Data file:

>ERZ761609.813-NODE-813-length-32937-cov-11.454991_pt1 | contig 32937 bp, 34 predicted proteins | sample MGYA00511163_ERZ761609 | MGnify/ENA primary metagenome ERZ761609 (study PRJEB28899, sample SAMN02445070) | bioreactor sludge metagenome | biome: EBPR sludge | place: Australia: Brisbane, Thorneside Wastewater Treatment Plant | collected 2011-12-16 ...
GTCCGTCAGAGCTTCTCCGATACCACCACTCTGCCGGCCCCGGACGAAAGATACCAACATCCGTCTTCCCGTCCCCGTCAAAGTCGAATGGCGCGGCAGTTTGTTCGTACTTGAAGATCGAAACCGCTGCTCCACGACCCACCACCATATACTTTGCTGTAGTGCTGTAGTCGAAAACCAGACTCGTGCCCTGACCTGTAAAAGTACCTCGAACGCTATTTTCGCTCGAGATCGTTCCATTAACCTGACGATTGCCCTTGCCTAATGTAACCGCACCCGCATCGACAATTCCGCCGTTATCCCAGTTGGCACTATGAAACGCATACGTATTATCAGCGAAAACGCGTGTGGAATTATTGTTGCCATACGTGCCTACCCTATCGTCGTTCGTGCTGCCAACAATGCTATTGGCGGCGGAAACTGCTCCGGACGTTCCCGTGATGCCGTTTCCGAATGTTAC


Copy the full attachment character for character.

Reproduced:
>ERZ761609.813-NODE-813-length-32937-cov-11.454991_pt1 | contig 32937 bp, 34 predicted proteins | sample MGYA00511163_ERZ761609 | MGnify/ENA primary metagenome ERZ761609 (study PRJEB28899, sample SAMN02445070) | bioreactor sludge metagenome | biome: EBPR sludge | place: Australia: Brisbane, Thorneside Wastewater Treatment Plant | collected 2011-12-16 ...
GTCCGTCAGAGCTTCTCCGATACCACCACTCTGCCGGCCCCGGACGAAAGATACCAACATCCGTCTTCCCGTCCCCGTCAAAGTCGAATGGCGCGGCAGTTTGTTCGTACTTGAAGATCGAAACCGCTGCTCCACGACCCACCACCATATACTTTGCTGTAGTGCTGTAGTCGAAAACCAGACTCGTGCCCTGACCTGTAAAAGTACCTCGAACGCTATTTTCGCTCGAGATCGTTCCATTAACCTGACGATTGCCCTTGCCTAATGTAACCGCACCCGCATCGACAATTCCGCCGTTATCCCAGTTGGCACTATGAAACGCATACGTATTATCAGCGAAAACGCGTGTGGAATTATTGTTGCCATACGTGCCTACCCTATCGTCGTTCGTGCTGCCAACAATGCTATTGGCGGCGGAAACTGCTCCGGACGTTCCCGTGATGCCGTTTCCGAATGTTAC